Trying to do a phone interview with Clint McCormack and Bryan Reamer, the two parents who were featured in OWN’s “10 Kids, 2 Dads” reality special last year, is a lot like trying to get honey out of a bee-lined hive. You’re not going to have an easy time of it. One kid comes in asking about food, another interrupts to talk about schoolwork, a third has just awoken from a nap and wants attention.
Still, somehow, the dads manage to live in this sort of controlled chaotic environment and create a loving family atmosphere where everyone is happy.
As a committed gay couple living in suburban Michigan, the couple knew they wanted to start a family, but 10 kids and nonstop commotion wasn’t exactly what they had envisioned.
What might seem crazy to most just felt right to the Farmington Hills couple, that originally set out to adopt just one child before eventually winding up with their 10 boys. McCormack comes from a family of six children while Reamer has just a brother, but both wanted to raise a family.
“We never intentionally wanted to adopt 10 children; it was the furthest thing from our minds,” McCormack says. “We thought maybe two or three max, but it just happened.”
After looking into foster children originally, McCormack found a place where they would be connected with birth mothers and in 1998, they adopted Keegan at his birth. Not satisfied to have an only child, a year later, they decided to look at adopting another child.
McCormack next found an agency in New Jersey to help the couple be matched with a child who could be a sibling to Keegan. Instead of one, the agency offered twins, Kenny and Mark (now 19).
“I decided to wait until I got the paperwork until I said anything to Bryan,” McCormack says. “Initially, he was a little wary of it, but we took the next step and met them and decided to proceed.”
No sooner was the twins’ adoption finalized when they got another call from the agency about a 3-year-old who they couldn’t find a home for. A caseworker came to their home, dropped off the kid and said, “I’ll see you on Sunday,” and then just left.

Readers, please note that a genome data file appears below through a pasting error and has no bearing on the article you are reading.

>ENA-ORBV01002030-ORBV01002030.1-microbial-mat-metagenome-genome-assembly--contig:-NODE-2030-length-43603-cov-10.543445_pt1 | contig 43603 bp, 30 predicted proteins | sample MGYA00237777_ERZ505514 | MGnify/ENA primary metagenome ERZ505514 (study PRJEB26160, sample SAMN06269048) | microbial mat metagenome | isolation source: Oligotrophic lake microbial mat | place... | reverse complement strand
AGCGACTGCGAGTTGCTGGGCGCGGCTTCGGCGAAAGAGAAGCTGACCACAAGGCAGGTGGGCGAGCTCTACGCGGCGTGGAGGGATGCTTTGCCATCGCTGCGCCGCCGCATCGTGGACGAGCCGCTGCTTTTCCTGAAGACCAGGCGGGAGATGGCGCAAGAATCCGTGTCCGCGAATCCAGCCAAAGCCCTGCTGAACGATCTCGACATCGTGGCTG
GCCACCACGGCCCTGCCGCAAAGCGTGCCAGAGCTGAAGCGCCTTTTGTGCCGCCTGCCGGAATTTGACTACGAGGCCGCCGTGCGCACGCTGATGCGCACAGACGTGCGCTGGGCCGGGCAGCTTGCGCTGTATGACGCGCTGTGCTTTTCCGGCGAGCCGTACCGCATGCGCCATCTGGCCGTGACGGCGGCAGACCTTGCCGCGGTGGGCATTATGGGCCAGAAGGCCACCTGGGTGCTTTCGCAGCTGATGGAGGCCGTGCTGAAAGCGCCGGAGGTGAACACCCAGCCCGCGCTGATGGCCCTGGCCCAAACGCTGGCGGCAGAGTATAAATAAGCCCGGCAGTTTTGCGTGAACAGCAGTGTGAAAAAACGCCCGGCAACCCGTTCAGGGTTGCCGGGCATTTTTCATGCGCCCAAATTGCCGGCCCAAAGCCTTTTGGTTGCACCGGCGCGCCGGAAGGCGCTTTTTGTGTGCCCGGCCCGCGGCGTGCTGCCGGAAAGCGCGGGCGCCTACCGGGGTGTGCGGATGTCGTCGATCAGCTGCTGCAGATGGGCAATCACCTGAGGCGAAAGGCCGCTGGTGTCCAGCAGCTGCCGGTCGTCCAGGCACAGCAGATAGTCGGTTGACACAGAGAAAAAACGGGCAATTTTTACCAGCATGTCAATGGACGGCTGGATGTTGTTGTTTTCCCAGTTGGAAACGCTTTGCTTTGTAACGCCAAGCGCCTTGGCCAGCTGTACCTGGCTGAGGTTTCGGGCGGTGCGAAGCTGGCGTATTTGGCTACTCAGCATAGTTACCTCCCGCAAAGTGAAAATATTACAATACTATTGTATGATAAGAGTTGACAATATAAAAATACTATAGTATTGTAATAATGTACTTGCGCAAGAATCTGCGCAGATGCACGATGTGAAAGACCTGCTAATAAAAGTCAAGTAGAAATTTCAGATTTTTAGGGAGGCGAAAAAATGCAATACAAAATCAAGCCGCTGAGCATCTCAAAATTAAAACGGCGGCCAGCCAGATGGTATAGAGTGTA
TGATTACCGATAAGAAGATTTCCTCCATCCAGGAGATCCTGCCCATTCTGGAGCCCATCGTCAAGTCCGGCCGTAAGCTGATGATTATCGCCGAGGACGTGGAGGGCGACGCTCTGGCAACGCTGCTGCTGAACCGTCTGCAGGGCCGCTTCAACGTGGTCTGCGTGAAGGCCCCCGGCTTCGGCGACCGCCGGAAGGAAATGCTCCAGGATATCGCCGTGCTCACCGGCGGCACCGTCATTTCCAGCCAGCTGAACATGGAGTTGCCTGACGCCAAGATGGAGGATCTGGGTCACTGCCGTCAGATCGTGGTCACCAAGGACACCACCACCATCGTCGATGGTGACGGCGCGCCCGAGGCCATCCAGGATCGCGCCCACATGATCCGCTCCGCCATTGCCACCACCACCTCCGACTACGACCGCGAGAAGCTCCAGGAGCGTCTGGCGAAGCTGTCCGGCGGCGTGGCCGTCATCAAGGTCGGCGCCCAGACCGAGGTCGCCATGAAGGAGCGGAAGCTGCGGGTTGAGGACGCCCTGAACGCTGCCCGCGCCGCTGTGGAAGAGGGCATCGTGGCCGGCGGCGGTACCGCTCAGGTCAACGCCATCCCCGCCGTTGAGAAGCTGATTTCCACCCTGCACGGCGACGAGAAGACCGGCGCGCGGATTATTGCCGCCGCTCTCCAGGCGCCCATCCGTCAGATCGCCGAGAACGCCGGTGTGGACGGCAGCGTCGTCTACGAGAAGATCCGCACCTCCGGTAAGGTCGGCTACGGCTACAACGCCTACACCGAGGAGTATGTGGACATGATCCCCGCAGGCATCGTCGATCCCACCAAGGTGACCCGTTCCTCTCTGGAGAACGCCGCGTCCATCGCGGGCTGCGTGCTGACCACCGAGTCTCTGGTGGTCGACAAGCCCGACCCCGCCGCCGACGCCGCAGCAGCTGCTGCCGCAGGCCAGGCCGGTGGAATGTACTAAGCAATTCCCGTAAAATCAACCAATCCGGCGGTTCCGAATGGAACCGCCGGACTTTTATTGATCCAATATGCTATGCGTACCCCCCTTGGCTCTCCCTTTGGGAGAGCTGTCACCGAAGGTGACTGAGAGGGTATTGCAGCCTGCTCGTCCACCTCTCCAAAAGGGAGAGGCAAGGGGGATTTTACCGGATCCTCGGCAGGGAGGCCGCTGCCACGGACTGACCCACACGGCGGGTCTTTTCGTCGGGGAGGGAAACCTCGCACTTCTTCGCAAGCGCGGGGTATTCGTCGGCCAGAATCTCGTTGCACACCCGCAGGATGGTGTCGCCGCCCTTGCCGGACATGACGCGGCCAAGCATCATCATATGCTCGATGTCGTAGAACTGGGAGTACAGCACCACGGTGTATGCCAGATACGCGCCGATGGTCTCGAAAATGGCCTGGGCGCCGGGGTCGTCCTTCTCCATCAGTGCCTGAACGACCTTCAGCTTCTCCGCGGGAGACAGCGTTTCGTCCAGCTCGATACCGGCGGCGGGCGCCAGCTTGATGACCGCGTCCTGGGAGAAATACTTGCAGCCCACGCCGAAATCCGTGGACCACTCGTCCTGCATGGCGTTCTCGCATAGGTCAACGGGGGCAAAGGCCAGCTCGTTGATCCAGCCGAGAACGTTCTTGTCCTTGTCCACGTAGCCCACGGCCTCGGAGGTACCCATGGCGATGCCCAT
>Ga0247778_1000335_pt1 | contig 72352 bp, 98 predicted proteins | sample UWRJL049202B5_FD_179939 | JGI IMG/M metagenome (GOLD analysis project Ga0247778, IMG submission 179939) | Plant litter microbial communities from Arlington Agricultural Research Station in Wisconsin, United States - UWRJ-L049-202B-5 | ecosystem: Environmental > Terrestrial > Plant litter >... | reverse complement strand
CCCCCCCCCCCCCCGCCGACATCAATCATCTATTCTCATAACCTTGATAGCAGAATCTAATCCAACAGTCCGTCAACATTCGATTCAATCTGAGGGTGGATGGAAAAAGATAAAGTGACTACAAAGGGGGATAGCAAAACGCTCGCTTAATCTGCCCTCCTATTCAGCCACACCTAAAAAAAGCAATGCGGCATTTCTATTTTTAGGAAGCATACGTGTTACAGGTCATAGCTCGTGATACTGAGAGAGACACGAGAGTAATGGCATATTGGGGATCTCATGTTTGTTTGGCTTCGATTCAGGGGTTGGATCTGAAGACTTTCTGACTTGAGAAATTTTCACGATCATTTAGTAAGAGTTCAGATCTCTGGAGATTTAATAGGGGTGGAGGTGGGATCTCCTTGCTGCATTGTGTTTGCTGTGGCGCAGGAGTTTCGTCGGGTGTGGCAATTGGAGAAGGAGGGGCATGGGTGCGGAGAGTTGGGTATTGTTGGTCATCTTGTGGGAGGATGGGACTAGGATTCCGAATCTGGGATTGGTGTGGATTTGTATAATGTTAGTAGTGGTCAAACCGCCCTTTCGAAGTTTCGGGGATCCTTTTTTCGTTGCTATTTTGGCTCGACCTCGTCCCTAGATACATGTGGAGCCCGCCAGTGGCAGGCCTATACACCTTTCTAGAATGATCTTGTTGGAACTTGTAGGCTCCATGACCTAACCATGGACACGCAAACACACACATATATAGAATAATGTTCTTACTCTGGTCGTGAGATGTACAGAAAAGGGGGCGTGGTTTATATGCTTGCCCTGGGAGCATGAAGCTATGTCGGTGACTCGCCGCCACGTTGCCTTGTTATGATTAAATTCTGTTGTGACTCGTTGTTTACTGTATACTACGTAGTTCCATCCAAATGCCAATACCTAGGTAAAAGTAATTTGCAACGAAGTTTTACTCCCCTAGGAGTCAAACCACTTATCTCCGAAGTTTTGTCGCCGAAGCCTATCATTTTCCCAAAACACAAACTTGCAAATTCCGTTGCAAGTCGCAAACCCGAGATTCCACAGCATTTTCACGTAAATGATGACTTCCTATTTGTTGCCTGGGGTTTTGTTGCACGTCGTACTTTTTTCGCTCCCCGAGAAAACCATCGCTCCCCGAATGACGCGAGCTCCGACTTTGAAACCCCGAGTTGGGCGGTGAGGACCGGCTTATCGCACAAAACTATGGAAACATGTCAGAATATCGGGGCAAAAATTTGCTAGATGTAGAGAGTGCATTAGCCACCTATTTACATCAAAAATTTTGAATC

“He was not saying anything and I called Bryan and told him to hurry home. I noticed his diaper was wet and when I went to change it, I noticed he had leg braces on. I was never told that,” he says. “We brought him to a pediatrician the next day. He was really frail and going home, I was crying, saying I couldn’t adopt him because he’s going to die on us, and what would that do to our kids and I couldn’t handle it.”
Reamer knew that they couldn’t send him back. Being the more practical of the pair, he laid out his case that if they brought him back, he would die and the boy needed their love. Not long after, Caleb became son number four. Today, their “miracle kid” is walking normally and loving life.
“I thought our family was complete at that point,” McCormack says. “Maybe a year later, we got another call.”
The situation presented to them was that the agency had three brothers and they couldn’t find a home that would take in all three. They wanted Reamer and McCormack to consider adopting them, because if they didn’t, they would have to be split up.
“I called Bryan right away and told him they were going to split these kids up, and they were 7, 8 and 9, and you can’t do that to a kid. So, we started the whole process again,” McCormack says. “That’s how we got Seth (now 17), Garrett (now 18) and Graeme (now 19).”
With seven boys in the house, all becoming young men, McCormack started to yearn for the patter of little feet around the home again. He really wanted a baby — and a girl. The latter wouldn’t happen, but over the next few years Hayden (now 6), Liam (now 8) and Cooper (now 4) joined the family.
Before any of their adoptions went through, the couple asked themselves three questions:
“Can we do it financially? Can we do it physically? Can we do it emotionally?” Once an honest yes could be agreed upon, they knew it was in the cards.